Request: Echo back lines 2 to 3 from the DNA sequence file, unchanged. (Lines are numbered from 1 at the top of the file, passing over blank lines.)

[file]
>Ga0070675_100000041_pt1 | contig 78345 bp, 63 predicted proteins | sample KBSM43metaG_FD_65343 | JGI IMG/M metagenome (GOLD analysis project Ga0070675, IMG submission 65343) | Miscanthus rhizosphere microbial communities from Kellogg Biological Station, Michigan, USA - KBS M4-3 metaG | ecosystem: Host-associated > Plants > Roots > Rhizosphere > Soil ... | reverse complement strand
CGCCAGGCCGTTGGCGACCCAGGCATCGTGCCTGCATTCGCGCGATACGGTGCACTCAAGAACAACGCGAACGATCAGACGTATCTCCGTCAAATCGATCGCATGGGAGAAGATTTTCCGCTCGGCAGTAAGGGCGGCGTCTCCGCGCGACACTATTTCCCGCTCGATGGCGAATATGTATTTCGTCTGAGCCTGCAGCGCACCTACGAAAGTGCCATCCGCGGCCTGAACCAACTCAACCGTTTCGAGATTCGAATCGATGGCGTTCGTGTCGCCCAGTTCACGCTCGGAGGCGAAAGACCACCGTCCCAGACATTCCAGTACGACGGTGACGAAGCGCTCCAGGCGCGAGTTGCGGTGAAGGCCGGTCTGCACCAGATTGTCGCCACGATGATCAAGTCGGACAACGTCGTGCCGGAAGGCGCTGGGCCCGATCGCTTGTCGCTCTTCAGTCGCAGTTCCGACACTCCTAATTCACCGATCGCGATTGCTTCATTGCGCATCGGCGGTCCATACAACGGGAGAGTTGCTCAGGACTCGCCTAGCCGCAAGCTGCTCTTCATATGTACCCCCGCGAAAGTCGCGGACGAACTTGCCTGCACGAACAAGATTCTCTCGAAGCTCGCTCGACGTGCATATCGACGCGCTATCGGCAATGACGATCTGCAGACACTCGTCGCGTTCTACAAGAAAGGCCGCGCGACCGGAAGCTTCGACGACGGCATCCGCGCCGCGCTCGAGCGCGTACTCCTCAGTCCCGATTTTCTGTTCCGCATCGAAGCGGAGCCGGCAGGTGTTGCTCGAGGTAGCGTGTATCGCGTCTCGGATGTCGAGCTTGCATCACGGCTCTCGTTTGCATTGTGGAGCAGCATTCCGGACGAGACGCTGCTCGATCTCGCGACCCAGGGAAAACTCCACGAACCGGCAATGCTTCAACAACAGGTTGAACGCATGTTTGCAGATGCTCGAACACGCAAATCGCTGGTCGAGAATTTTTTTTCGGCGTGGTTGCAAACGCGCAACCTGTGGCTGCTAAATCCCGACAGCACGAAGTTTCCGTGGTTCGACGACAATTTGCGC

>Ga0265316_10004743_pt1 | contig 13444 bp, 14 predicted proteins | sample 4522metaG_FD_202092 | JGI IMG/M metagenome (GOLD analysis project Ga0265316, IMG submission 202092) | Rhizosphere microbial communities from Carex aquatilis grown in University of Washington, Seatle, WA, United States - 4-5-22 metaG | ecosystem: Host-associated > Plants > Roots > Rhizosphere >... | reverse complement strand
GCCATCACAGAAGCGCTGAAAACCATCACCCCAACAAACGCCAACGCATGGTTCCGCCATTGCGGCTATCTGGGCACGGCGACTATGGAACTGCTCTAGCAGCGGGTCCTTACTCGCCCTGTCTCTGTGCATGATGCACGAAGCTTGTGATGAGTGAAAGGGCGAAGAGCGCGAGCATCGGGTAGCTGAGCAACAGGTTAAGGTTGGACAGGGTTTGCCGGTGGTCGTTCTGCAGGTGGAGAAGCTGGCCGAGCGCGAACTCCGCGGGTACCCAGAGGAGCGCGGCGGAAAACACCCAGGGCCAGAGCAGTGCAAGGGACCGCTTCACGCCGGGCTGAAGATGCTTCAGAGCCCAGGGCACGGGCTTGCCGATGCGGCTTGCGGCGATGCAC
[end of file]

CGCCAGGCCGTTGGCGACCCAGGCATCGTGCCTGCATTCGCGCGATACGGTGCACTCAAGAACAACGCGAACGATCAGACGTATCTCCGTCAAATCGATCGCATGGGAGAAGATTTTCCGCTCGGCAGTAAGGGCGGCGTCTCCGCGCGACACTATTTCCCGCTCGATGGCGAATATGTATTTCGTCTGAGCCTGCAGCGCACCTACGAAAGTGCCATCCGCGGCCTGAACCAACTCAACCGTTTCGAGATTCGAATCGATGGCGTTCGTGTCGCCCAGTTCACGCTCGGAGGCGAAAGACCACCGTCCCAGACATTCCAGTACGACGGTGACGAAGCGCTCCAGGCGCGAGTTGCGGTGAAGGCCGGTCTGCACCAGATTGTCGCCACGATGATCAAGTCGGACAACGTCGTGCCGGAAGGCGCTGGGCCCGATCGCTTGTCGCTCTTCAGTCGCAGTTCCGACACTCCTAATTCACCGATCGCGATTGCTTCATTGCGCATCGGCGGTCCATACAACGGGAGAGTTGCTCAGGACTCGCCTAGCCGCAAGCTGCTCTTCATATGTACCCCCGCGAAAGTCGCGGACGAACTTGCCTGCACGAACAAGATTCTCTCGAAGCTCGCTCGACGTGCATATCGACGCGCTATCGGCAATGACGATCTGCAGACACTCGTCGCGTTCTACAAGAAAGGCCGCGCGACCGGAAGCTTCGACGACGGCATCCGCGCCGCGCTCGAGCGCGTACTCCTCAGTCCCGATTTTCTGTTCCGCATCGAAGCGGAGCCGGCAGGTGTTGCTCGAGGTAGCGTGTATCGCGTCTCGGATGTCGAGCTTGCATCACGGCTCTCGTTTGCATTGTGGAGCAGCATTCCGGACGAGACGCTGCTCGATCTCGCGACCCAGGGAAAACTCCACGAACCGGCAATGCTTCAACAACAGGTTGAACGCATGTTTGCAGATGCTCGAACACGCAAATCGCTGGTCGAGAATTTTTTTTCGGCGTGGTTGCAAACGCGCAACCTGTGGCTGCTAAATCCCGACAGCACGAAGTTTCCGTGGTTCGACGACAATTTGCGC

>Ga0265316_10004743_pt1 | contig 13444 bp, 14 predicted proteins | sample 4522metaG_FD_202092 | JGI IMG/M metagenome (GOLD analysis project Ga0265316, IMG submission 202092) | Rhizosphere microbial communities from Carex aquatilis grown in University of Washington, Seatle, WA, United States - 4-5-22 metaG | ecosystem: Host-associated > Plants > Roots > Rhizosphere >... | reverse complement strand